A few years ago an article was posted entitled, “The Problem With Average Not Being Good Enough.”
The author, Brianna Wiest, attempted to explain the current human condition of many young people. Although she never explicitly stated it regarded young adults, I surmised it must be so being that she spoke of college and other concerns that millennials and generation whatever follows appear to have.
The article was a bit confusing at times, but the gist was that unapologetically being yourself and not particularly special is not a bad thing. In other words (I think) one does not have to bow to social pressure or strive to be exceptional just to be noticed – that being “average” is not so bad.
While I disagreed with a lot of her “average is good enough,” assuming I understood the new age speak, her premise, whether she knows it or not, is quite prescient, but not in the way she thinks.
She writes that, “we’re expected to play different roles. Live different lives depending on the company we’re keeping. External validation is the most immediate gratification, and we’re still at its whim almost everyday. …when we start making disingenuous choices to be ‘above-average’ – not because we feel compelled to but because they will allow us to define ourselves to others in a way that will receive a certain reaction.”
After reading the entire article more than once, I’ve concluded she is trying to convince others of her generation (20 somethings) to be who you want to be and don’t worry about stodgy society judging you or expecting you to overachieve – that average really is good enough and it’s okay to embrace the average.
Now, while I don’t agree that anyone should strive to simply be average, I agree with some other points I’m sure she didn’t mean to make.
Society today is all about “external validation,” and as she correctly points out, average isn’t good enough. Is this what we’re witnessing today and why? Just look around and see that our once “normal” country is fast transforming into a melting pot of the weird and outrageous.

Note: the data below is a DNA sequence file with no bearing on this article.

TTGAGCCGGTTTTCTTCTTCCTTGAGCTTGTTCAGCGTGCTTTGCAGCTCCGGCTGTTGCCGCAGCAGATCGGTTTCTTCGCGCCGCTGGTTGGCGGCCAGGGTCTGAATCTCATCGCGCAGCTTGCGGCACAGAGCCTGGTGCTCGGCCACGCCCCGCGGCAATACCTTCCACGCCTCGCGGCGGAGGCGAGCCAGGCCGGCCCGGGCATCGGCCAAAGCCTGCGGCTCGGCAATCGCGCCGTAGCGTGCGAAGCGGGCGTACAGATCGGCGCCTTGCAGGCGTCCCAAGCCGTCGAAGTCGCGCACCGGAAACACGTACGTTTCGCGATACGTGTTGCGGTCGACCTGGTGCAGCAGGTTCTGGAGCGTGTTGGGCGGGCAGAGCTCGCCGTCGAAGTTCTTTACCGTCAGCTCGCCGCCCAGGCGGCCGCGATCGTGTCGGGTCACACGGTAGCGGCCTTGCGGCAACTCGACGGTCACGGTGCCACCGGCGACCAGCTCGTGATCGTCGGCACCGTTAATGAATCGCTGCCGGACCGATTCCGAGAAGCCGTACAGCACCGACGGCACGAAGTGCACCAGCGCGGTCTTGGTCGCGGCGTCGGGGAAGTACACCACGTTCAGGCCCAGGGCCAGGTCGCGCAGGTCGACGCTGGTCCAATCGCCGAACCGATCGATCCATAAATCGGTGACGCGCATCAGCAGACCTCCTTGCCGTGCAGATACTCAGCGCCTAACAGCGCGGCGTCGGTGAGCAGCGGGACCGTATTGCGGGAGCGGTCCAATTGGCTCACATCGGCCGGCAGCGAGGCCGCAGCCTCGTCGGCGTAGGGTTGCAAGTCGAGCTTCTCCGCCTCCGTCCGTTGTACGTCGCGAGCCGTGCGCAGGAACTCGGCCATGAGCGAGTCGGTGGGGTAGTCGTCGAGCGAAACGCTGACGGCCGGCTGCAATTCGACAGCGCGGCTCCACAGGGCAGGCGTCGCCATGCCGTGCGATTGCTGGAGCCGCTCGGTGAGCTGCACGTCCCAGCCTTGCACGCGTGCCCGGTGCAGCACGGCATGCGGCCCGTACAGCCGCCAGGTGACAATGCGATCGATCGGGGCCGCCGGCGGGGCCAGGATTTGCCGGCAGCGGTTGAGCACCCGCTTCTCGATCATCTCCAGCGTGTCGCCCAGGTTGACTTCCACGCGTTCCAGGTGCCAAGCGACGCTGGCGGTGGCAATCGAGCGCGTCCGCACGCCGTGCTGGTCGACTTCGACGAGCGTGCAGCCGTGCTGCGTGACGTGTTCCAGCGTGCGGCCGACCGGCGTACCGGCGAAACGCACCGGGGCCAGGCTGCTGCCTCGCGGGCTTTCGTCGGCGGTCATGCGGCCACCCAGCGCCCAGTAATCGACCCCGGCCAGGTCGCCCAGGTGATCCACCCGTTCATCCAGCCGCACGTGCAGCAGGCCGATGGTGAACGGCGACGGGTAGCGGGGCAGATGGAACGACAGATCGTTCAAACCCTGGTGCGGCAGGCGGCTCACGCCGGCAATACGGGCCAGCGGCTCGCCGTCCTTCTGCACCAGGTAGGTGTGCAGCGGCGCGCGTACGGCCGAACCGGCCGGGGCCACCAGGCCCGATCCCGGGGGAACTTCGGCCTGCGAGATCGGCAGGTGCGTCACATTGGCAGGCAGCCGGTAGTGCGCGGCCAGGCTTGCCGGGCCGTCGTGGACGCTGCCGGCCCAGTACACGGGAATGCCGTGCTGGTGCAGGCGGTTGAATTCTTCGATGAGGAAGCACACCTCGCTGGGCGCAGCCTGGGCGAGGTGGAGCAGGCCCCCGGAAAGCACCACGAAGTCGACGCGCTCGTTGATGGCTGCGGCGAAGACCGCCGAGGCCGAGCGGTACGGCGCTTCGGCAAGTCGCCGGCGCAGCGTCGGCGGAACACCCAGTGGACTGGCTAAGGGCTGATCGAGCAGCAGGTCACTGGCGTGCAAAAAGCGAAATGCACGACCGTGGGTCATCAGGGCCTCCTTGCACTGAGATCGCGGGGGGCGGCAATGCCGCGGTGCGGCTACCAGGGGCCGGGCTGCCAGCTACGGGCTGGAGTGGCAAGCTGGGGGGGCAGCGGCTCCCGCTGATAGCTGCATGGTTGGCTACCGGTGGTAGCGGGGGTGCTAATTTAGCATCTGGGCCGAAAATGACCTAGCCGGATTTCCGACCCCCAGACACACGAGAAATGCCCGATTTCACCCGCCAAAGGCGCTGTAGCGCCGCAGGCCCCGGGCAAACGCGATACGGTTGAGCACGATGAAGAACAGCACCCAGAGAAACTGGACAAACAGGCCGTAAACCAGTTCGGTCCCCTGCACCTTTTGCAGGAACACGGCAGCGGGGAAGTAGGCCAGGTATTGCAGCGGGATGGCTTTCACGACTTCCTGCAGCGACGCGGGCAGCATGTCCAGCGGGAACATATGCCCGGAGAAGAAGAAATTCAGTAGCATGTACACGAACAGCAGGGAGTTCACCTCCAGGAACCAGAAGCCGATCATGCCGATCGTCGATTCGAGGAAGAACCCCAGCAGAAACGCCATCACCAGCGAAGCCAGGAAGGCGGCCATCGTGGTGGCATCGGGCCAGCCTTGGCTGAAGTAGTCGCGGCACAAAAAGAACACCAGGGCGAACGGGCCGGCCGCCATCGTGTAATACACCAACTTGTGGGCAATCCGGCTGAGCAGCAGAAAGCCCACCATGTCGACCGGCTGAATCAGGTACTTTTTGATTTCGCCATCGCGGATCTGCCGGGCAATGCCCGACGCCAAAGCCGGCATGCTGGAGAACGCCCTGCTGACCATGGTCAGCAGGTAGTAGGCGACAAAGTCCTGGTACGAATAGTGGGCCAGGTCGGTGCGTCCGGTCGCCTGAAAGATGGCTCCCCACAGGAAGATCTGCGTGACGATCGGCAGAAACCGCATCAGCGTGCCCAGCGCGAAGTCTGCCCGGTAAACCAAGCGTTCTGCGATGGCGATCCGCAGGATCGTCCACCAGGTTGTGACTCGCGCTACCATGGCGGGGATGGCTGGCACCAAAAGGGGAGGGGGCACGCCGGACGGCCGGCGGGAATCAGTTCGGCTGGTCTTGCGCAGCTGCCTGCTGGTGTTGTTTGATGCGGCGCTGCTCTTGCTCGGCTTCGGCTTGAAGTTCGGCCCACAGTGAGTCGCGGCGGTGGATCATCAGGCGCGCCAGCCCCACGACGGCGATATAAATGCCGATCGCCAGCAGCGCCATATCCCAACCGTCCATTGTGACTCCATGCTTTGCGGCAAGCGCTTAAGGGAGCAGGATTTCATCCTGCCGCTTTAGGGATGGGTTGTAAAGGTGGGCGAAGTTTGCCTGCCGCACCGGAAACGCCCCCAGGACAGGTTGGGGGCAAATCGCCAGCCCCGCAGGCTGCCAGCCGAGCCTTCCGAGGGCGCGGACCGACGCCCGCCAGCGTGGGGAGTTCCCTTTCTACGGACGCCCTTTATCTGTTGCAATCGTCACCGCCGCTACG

Many are broadcasting their entire lives on Facebook in order to seek, I guess, “external validation,” while we “average” Joes and Joannes struggle to understand why it’s so important.
Then there is Twitter, which I have expressed often as, with the occasional exception, the platform for the stupid. It has become, again with exceptions for business and such, a vehicle of one-upmanship. Those among us who are the most odd and outrageous garner the most attention. And it is all about the attention – the constant yearning to be anything but average – anything but normal. Somewhere along the line these terms have become four letter words.
Who in their right mind would post a minimally redacted naked “selfie” (how I hate that term) for the whole world to see? But all it takes is one to then see a cascade of want-to-be relevant bubbleheads start snapping away – each attempting to push the envelope a little more than the last. All out of what I can only guess is a perceived fear of being classified as just average, or dare I say – normal. Oh, and then they complain about the objectification of women.
And of course, there is the seemingly sudden and odd explosion of the LGBT community. This “lifestyle” has somehow become the cool thing, although just being homosexual is fast becoming the new normal. But this is not a good thing. Remember, being normal or average is no longer accepted in certain circles, which is why I believe the passé homosexual movement has given way to the Transgender movement.
Ms. Wiest was correct as she explained that ever-odder behavior and/or appearance “will allow us to define ourselves to others in a way that will receive a certain reaction.” This, I guarantee, is at least part of why transgenderism is becoming all the rage.
I shudder to think of what is on the horizon if guys dressing up like girls becomes just average.